Boeing Rival Airbus Steps Into C Series Fight With Bombardier

Shares of Boeing (BA) are in focus in morning trading after rival Airbus (EADSY) announced plans to buy a majority stake in Bombardier's (BDRBF) C Series jet program. Boeing called the agreement, which comes amid a decision by the Commerce Department to hit Bombardier with tariffs that would quadruple the price of the C-Series aircraft, a "questionable deal between two heavily state-subsidized competitors."

AIRBUS, BOMBARDIER DEAL: Airbus has agreed to buy a majority stake in Bombardier's C Series program. Under the terms of the agreement, Airbus will buy 50.1% of the C Series Aircraft Limited Partnership, which manufactures and sells the C Series, and will provide procurement, sales, marketing and customer support. Bombardier and Investissement Quebec will own approximately 31% and 19%, respectively, of CSALP at closing. Airbus will also be entitled to name the chairman of CSALP and will propose four directors, while Bombardier and IQ will each propose one director to the seven director board. The transaction, which is currently expected to close in the second half of 2018, is subject to regulatory approvals and other conditions usual in this type of transaction. Airbus plans to add a final assembly line in Canada and additional C Series production at Airbus' manufacturing site in Mobile, Alabama, it said. Airbus said that this "strengthening of the program and global cooperation will have positive effects on Quebec and Canadian aerospace operations. Airbus is strongly committed to Canada and its aerospace sector with Canadian suppliers extending their access to Airbus' global supply chain. This new C Series partnership is set to secure jobs in Canada for many years to come." Blasting the deal, Boeing said it "represents unfair competition," adding that this "looks like a questionable deal between two heavily state-subsidized competitors to skirt the recent findings of the U.S. government."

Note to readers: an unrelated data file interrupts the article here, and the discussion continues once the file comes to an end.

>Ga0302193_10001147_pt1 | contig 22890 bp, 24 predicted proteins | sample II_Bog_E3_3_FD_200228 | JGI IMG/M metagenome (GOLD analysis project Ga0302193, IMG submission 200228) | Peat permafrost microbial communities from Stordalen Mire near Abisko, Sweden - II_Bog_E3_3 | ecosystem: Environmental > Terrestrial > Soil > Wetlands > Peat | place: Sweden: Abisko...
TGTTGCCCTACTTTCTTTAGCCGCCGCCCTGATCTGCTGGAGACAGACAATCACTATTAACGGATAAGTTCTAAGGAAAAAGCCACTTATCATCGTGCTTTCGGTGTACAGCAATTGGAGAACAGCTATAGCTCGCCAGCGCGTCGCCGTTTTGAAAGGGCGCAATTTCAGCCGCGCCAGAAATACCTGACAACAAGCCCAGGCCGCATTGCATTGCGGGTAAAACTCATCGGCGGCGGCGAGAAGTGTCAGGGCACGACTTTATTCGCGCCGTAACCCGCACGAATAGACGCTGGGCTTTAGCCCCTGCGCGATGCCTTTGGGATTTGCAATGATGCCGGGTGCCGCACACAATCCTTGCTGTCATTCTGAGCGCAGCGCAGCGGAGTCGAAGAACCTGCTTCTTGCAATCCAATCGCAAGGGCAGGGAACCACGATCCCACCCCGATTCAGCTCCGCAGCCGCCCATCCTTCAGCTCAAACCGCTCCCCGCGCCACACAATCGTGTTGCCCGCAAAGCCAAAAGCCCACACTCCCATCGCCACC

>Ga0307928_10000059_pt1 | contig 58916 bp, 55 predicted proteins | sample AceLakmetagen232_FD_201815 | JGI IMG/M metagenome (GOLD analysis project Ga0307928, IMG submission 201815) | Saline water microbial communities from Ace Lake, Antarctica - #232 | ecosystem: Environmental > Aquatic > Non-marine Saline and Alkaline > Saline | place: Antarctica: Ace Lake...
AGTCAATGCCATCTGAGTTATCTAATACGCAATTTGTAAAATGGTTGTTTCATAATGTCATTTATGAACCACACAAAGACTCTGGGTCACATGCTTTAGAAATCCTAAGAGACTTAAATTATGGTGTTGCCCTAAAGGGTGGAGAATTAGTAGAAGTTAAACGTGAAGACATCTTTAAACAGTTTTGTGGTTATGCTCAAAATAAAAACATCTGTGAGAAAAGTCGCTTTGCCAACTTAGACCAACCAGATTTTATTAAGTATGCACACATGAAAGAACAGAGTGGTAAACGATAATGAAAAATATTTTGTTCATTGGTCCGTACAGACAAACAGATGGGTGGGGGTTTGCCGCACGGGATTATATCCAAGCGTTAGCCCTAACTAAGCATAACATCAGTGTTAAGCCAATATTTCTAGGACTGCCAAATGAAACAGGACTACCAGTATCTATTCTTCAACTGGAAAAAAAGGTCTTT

DISPUTE BACKGROUND: The C-Series jets have not secured a new order in 18 months and face a potential 300% duty on U.S. imports. The tariff followed a complaint from Boeing that the company had dumped its C-Series jets at "absurdly low" prices. In April Boeing complained to U.S. authorities that aid received by Bombardier from the Canadian and U.K. governments amounted to illegal subsidies, allowing it to sell its C-Series jets to Delta Air Lines (DAL) for below cost price. Delta has placed a $5.6B order for up to 125 of the CSeries jets, and delivery is set to begin in 2018. Delta said last week that it has ordered 75 of the CSeries jets and said it "will not pay those tariffs," adding that it may need to delay some of the deliveries. Bombardier CEO Allan Bellemare said its deal with Airbus can resolve its trade dispute with Boeing, The Globe and Mail reported this morning.

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